A series of fatal medevac helicopter crashes last year prompted fresh calls for increased industry regulation, and by November the FAA had announced changes to the operations specifications governing helicopter emergency medical services (HEMS) flights under Part 135. Those covered flight planning, weather minimums and the use of night-vision goggles (NVGs). But it became apparent at public National Transportation Safety Board (NTSB) hearings held February 3 to 6 on HEMS accidents and operations that these measures did not completely satisfy industry critics both inside and outside government.
The FAA has been working with the HEMS community voluntarily on select flight safety issues, including the recent revision in the ops specs, since 2004 with partial success. However, the NTSB and industry critics clearly would prefer a more aggressive regulatory approach and the three days of high-visibility public hearings were clearly directed at kick-starting the process.
“The Board wants [the FAA] to know that we are very displeased and we want them to move forward,” NTSB vice chairman Robert Sumwalt said late last year. He said that HEMS operations have been a major concern at the NTSB for the last two decades and that recent crashes have intensified the Board’s focus on the industry.
“We do have a microscope on HEMS operations right now,” said Sumwalt, “due to the sheer number of fatalities that have occurred” in 2008. He hastened to add that “our public hearing will not be tied to the NPRM [notice of proposed rulemaking] process” that is the purview of the FAA. But there can be little doubt that an NPRM is on the way.
As the number of U.S.-based EMS helicopters has grown to nearly 800 and the number of HEMS flights has quadrupled in many regions of the country over the last eight years, the number of fatal HEMS accidents has increased. In 2006, the NTSB issued a report that analyzed 55 medevac accidents and made a variety of recommendations to the FAA including mandating the installation of terrain awareness and warning systems (TAWS) in HEMS aircraft.
According to Sumwalt, the FAA’s response to most of those recommendations is “open, unacceptable.” Besides advocating TAWS, that report recommended that all HEMS operations–rather than only those where patients are aboard–be conducted under some form of Part 135. It also urged operators to implement formal flight-risk evaluation procedures and use consistent flight dispatch procedures.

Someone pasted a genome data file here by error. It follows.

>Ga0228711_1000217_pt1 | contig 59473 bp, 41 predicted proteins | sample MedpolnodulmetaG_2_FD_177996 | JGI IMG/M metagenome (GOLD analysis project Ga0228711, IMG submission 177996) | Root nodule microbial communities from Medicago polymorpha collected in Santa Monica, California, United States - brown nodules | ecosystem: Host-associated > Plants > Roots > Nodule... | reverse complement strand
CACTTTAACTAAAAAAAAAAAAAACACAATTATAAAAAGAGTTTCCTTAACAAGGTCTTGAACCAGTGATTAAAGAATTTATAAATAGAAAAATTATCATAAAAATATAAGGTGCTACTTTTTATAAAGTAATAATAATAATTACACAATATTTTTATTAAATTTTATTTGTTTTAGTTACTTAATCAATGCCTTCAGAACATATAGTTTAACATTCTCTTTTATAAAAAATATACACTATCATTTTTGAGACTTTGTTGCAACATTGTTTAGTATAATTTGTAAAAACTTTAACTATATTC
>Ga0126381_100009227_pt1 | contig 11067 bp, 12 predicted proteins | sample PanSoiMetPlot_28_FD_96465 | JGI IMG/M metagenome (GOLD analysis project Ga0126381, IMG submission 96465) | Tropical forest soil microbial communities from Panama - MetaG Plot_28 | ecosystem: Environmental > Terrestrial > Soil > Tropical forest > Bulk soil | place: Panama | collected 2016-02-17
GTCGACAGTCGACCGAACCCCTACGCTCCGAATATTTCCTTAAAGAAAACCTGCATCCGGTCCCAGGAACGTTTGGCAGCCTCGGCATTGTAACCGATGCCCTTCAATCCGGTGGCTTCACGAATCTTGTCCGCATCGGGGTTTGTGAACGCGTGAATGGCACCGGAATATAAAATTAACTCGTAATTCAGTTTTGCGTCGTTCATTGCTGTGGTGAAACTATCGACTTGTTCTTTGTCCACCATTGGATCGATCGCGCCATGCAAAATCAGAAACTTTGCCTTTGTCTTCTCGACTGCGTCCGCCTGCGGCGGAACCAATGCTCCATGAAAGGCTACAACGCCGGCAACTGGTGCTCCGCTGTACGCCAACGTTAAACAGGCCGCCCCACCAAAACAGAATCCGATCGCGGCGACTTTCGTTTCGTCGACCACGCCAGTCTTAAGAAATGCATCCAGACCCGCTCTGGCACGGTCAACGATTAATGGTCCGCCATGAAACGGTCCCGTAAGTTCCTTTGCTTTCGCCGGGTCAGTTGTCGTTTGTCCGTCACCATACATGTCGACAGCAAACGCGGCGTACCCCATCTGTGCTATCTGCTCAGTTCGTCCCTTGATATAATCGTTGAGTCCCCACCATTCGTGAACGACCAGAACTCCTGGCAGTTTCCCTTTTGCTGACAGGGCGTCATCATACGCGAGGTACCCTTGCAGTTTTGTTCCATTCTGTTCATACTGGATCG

An FAA spokeswoman said that the agency could issue more sweeping changes in the form of an NPRM governing helicopter EMS operations later this year and that it likely would include radar altimeters and H-TAWS.
Beginning in 2004, the FAA embarked on a variety of voluntary HEMS-related initiatives. These included published guidance on helicopter EMS maintenance, operational risk assessment, air medical resource management training and VFR weather minimums; and RTCA-developed standards to develop FAA requirements for H-TAWS. The agency is also reviewing and revising Part 135 standards as they apply to HEMS. Those within the HEMS industry defend the recent collaborative rule changes negotiated with the FAA, but acknowledge that they may not be enough to assuage critics.
Just days after a fatal helicopter EMS crash–a Bell 222 accident in Aurora, Ill., on October 15 that killed all four aboard–the Air Medical Transport Conference (AMTC) convened in Minneapolis, and the helicopter EMS pilots there were clearly cognizant that exigent change is in the wind. “We are going to be looked at more closely and more carefully by legislative and regulatory branches of government because of our accident rate,” acknowledged Scott Tish, now a certificate compliance evaluator for Air Methods and formerly a helicopter EMS pilot with the University of Wisconsin hospitals.
“We feel we are making good progress with the FAA,” said Air Methods CEO Aaron Todd. “We are working closely with the agency and the other members of the HEMS community to find appropriate changes to enhance safety without compromising access to these important services.”
Two years ago, Air Methods, the nation’s largest helicopter EMS company, voluntarily agreed to equip all of its EMS helicopters with tracking systems, NVGs and TAWS “as quickly as resources and access to equipment will allow,” said Todd. Air Methods also is following Part 135 weather minimums for Part 91 repositioning flights as well as for Part 135 flights with patients aboard. Todd said Air Methods is also embracing other tools such as FOQA (flight operational quality assurance) and is “making good progress” installing new technology.
Seventeen of the 55 EMS accidents the NTSB cited in its 2006 report could have been prevented with TAWS, said Sumwalt.